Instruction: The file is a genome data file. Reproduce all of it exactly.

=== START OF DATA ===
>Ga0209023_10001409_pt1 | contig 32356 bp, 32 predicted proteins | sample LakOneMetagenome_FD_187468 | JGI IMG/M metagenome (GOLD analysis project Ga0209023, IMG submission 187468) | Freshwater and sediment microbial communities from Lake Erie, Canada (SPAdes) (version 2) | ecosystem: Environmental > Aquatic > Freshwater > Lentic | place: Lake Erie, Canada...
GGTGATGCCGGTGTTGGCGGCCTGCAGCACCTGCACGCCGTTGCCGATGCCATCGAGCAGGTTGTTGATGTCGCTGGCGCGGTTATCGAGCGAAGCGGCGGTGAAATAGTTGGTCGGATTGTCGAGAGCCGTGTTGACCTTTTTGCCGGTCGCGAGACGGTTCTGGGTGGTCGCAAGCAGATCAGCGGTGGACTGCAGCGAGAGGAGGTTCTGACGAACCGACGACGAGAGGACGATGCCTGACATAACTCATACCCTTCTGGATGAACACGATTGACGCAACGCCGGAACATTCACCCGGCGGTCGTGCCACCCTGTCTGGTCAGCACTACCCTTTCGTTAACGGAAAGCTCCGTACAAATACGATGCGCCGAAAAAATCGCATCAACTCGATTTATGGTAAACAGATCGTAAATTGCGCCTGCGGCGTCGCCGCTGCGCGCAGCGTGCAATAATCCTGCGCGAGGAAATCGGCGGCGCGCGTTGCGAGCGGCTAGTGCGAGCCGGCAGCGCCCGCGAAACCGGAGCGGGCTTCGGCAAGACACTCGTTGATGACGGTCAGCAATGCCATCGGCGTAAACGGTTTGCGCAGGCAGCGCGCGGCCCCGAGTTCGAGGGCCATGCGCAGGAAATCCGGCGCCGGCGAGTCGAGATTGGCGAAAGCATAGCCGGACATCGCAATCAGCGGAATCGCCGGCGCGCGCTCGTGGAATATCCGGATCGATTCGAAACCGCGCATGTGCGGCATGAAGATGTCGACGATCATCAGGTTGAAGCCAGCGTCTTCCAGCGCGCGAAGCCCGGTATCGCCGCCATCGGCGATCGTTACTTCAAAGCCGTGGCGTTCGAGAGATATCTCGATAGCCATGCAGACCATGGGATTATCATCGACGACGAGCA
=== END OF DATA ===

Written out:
>Ga0209023_10001409_pt1 | contig 32356 bp, 32 predicted proteins | sample LakOneMetagenome_FD_187468 | JGI IMG/M metagenome (GOLD analysis project Ga0209023, IMG submission 187468) | Freshwater and sediment microbial communities from Lake Erie, Canada (SPAdes) (version 2) | ecosystem: Environmental > Aquatic > Freshwater > Lentic | place: Lake Erie, Canada...
GGTGATGCCGGTGTTGGCGGCCTGCAGCACCTGCACGCCGTTGCCGATGCCATCGAGCAGGTTGTTGATGTCGCTGGCGCGGTTATCGAGCGAAGCGGCGGTGAAATAGTTGGTCGGATTGTCGAGAGCCGTGTTGACCTTTTTGCCGGTCGCGAGACGGTTCTGGGTGGTCGCAAGCAGATCAGCGGTGGACTGCAGCGAGAGGAGGTTCTGACGAACCGACGACGAGAGGACGATGCCTGACATAACTCATACCCTTCTGGATGAACACGATTGACGCAACGCCGGAACATTCACCCGGCGGTCGTGCCACCCTGTCTGGTCAGCACTACCCTTTCGTTAACGGAAAGCTCCGTACAAATACGATGCGCCGAAAAAATCGCATCAACTCGATTTATGGTAAACAGATCGTAAATTGCGCCTGCGGCGTCGCCGCTGCGCGCAGCGTGCAATAATCCTGCGCGAGGAAATCGGCGGCGCGCGTTGCGAGCGGCTAGTGCGAGCCGGCAGCGCCCGCGAAACCGGAGCGGGCTTCGGCAAGACACTCGTTGATGACGGTCAGCAATGCCATCGGCGTAAACGGTTTGCGCAGGCAGCGCGCGGCCCCGAGTTCGAGGGCCATGCGCAGGAAATCCGGCGCCGGCGAGTCGAGATTGGCGAAAGCATAGCCGGACATCGCAATCAGCGGAATCGCCGGCGCGCGCTCGTGGAATATCCGGATCGATTCGAAACCGCGCATGTGCGGCATGAAGATGTCGACGATCATCAGGTTGAAGCCAGCGTCTTCCAGCGCGCGAAGCCCGGTATCGCCGCCATCGGCGATCGTTACTTCAAAGCCGTGGCGTTCGAGAGATATCTCGATAGCCATGCAGACCATGGGATTATCATCGACGACGAGCA